Earlier this year, through an unfortunate series of events, I was named the coach of my son’s basketball team. Before we get all excited and talk about ‘girl power’, remember that I called it ‘unfortunate’. I know nothing about basketball. Correction, I know that the ball goes in the hoop. And as San Antonio Spurs legend Tony Parker put it once, you “need to score more points to win the game”. That’s it. The end.
My son plays in a church league that is run by volunteer coaches. This is our second year to participate, and when we went for our try outs, I very casually mentioned to the director that I was happy to help if they needed it. Big mistake. A few weeks later when they emailed out the team rosters, my name was listed on the top of our team as coach. I didn’t mean to volunteer to coach- I was ready to sell snacks or something.
I tried my hardest to get out of it. I sent our team several emails explaining my inadequacies and conflicts with work, literally begging someone, anyone to take this responsibility from me. No bites. As desperately as I wanted to not accept this responsibility, I knew that my son wanted to play, and I knew that there were 4 other boys who were wanting to play as well. Without a coach, our team would have been dissolved and these boys would not be able to participate this year. So, I grudgingly tried to learn all that I could in a week before our practices started.
On the day of our first game, we walked in and met one of the kids who had not attended our first practice. I introduced myself to his dad and the dad began to tell me about how he played basketball in college. He said that he was unable to commit to coaching every week but would be happy to help me run practice. I felt so relieved.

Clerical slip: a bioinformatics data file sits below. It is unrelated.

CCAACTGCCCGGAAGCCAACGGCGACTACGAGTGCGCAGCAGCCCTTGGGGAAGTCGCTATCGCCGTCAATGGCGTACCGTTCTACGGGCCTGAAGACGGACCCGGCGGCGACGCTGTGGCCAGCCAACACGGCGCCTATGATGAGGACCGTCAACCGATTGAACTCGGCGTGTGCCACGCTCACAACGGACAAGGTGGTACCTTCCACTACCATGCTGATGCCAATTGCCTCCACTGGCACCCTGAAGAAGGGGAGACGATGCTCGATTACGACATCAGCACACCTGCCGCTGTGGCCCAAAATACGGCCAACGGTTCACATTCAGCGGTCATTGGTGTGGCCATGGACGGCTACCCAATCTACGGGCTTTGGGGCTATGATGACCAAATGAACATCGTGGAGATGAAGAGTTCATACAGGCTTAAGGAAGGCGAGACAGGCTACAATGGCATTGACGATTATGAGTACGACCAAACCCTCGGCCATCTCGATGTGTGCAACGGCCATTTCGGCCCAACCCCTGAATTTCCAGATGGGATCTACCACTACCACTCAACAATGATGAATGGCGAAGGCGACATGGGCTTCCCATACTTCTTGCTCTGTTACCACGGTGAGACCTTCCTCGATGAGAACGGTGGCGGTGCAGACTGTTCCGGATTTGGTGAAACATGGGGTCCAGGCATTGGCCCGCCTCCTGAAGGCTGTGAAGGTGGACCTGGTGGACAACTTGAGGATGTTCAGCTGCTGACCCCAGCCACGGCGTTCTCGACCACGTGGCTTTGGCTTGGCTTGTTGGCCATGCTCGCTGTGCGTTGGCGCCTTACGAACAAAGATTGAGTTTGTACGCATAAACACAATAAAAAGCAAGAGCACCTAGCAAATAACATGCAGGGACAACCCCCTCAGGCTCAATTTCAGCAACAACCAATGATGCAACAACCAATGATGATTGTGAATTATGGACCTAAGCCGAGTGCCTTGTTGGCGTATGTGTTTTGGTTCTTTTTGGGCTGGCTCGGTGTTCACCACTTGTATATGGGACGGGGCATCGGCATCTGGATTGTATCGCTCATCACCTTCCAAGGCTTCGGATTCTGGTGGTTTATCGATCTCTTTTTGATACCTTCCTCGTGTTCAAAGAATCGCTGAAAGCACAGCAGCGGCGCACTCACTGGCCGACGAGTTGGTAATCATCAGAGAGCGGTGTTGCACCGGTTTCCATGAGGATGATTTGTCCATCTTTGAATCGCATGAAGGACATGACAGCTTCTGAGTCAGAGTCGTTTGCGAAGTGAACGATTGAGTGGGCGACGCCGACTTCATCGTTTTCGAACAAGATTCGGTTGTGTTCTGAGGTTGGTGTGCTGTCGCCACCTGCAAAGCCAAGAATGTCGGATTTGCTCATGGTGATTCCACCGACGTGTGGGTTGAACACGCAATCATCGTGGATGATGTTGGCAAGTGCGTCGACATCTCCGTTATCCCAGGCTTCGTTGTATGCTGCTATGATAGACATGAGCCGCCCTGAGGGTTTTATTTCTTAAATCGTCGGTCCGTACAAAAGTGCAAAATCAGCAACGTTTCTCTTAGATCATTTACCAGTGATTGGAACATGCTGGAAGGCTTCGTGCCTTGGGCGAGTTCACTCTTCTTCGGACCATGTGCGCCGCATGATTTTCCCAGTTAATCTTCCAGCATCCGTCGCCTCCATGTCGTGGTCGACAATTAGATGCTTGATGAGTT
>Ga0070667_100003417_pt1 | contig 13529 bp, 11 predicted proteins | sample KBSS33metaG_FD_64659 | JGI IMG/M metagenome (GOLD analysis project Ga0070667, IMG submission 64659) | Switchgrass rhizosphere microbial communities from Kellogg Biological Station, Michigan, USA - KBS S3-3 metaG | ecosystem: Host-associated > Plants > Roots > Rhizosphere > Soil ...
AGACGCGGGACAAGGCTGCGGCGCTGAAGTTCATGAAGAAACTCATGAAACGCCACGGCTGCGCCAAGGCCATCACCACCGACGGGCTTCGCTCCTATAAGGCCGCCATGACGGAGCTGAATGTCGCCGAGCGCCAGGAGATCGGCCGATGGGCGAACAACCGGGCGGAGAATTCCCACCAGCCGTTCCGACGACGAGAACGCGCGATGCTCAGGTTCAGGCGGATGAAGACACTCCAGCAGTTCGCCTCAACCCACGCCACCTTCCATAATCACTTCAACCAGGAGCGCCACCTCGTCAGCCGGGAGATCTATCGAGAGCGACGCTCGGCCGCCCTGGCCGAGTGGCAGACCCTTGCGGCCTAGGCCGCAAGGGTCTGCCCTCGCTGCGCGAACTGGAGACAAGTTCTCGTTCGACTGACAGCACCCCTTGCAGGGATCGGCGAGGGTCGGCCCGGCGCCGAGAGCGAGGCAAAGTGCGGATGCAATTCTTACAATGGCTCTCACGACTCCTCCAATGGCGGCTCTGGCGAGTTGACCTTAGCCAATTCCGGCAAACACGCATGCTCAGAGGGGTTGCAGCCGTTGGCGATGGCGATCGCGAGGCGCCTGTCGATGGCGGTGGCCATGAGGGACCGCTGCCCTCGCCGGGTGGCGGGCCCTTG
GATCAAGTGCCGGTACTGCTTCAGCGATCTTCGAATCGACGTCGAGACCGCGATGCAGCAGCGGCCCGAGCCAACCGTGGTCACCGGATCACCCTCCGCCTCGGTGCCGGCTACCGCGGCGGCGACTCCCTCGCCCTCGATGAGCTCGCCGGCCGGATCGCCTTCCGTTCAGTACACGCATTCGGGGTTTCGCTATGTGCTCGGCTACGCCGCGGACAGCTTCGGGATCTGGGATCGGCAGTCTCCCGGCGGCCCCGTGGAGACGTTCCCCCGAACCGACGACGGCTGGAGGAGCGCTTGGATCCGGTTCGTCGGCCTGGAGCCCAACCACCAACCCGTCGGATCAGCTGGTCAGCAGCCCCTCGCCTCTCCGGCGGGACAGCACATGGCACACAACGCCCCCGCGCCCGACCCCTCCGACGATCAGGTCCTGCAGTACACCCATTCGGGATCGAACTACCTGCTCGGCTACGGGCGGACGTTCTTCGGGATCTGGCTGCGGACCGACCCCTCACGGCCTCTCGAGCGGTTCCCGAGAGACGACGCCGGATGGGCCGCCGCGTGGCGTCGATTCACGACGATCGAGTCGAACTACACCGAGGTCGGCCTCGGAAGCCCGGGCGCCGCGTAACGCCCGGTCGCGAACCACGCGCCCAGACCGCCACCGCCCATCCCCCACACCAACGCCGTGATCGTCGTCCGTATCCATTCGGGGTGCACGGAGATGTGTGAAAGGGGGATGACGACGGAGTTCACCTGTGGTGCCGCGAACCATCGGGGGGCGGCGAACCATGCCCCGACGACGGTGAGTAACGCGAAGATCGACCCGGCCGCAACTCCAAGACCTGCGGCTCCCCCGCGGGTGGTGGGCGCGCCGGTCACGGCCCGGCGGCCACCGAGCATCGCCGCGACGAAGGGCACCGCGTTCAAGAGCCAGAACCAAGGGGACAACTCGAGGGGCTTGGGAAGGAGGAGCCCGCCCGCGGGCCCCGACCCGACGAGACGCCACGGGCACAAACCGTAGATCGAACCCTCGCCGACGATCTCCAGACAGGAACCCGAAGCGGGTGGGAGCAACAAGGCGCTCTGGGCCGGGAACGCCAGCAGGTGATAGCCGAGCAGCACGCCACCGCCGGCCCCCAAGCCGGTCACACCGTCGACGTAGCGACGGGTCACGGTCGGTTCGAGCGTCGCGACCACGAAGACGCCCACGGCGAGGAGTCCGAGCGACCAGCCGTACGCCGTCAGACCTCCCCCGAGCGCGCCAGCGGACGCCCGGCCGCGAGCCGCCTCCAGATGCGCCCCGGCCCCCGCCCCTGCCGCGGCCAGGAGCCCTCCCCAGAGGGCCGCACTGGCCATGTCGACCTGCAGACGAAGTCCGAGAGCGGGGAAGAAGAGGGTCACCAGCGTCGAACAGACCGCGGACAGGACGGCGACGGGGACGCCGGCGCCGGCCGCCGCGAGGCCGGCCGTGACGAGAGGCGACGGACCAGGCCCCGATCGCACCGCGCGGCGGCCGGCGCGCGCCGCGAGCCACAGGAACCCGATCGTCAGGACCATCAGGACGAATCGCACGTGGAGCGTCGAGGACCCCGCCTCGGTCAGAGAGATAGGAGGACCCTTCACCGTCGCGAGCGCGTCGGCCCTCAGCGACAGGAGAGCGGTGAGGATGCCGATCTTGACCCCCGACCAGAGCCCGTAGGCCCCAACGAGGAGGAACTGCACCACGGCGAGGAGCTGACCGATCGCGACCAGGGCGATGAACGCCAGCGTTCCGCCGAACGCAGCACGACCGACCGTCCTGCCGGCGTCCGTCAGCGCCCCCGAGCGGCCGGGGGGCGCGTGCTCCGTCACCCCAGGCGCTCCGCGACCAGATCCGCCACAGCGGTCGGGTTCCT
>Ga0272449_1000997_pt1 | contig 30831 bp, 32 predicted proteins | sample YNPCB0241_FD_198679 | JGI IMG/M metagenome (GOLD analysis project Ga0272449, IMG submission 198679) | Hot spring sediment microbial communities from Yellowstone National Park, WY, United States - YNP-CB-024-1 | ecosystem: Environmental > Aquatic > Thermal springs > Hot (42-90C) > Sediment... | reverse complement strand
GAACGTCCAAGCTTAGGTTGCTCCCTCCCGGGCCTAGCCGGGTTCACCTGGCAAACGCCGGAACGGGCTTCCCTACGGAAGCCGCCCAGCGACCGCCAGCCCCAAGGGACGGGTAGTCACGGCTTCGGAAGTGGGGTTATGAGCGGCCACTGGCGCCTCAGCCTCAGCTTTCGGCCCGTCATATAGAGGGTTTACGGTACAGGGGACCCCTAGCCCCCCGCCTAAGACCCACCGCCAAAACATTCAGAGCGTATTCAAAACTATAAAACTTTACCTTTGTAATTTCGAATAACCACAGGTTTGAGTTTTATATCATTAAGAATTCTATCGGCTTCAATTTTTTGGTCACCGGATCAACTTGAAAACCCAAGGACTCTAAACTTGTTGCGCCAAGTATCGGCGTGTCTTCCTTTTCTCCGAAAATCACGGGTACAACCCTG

Our first practice was pretty pathetic. Our second practice was pretty pathetic. Our team took a break for Christmas and New Years and on our first practice back from the holidays, I met another dad of one of the boys. He told me that he was unable to commit when the season started because it was the end of the year and he had an increase in his work responsibilities. He told me that since the new year, he was much less busy and would be happy to help as well. He and I ran practice that day and he had those boys training like I could have never imagined.
About mid-season, I was able to relinquish my coaching duties to both of these gentlemen. The team did great- and there was so much growth across 8 weeks. It was so fun to watch these kids start out as strangers and end as teammates. In my few weeks as coach, I got to know each of the boys and their families. And when I was finally able to sit in the stands and watch, it was so great to be able to cheer each one on by name. It was great to see their faces light up when someone other than their family cheered for them by name from the stands. As much as I had dreaded the experience, I was so glad that I had done it.
Ephesians 6:7 reminds us to “Do [our] work, and be happy to do it. Work as though it is the Lord you are serving, not just an earthly master.”
Colossians says, “And whatever you do, whether in word or deed, do it all in the name of the Lord Jesus, giving thanks to God the Father through him.” (3:17)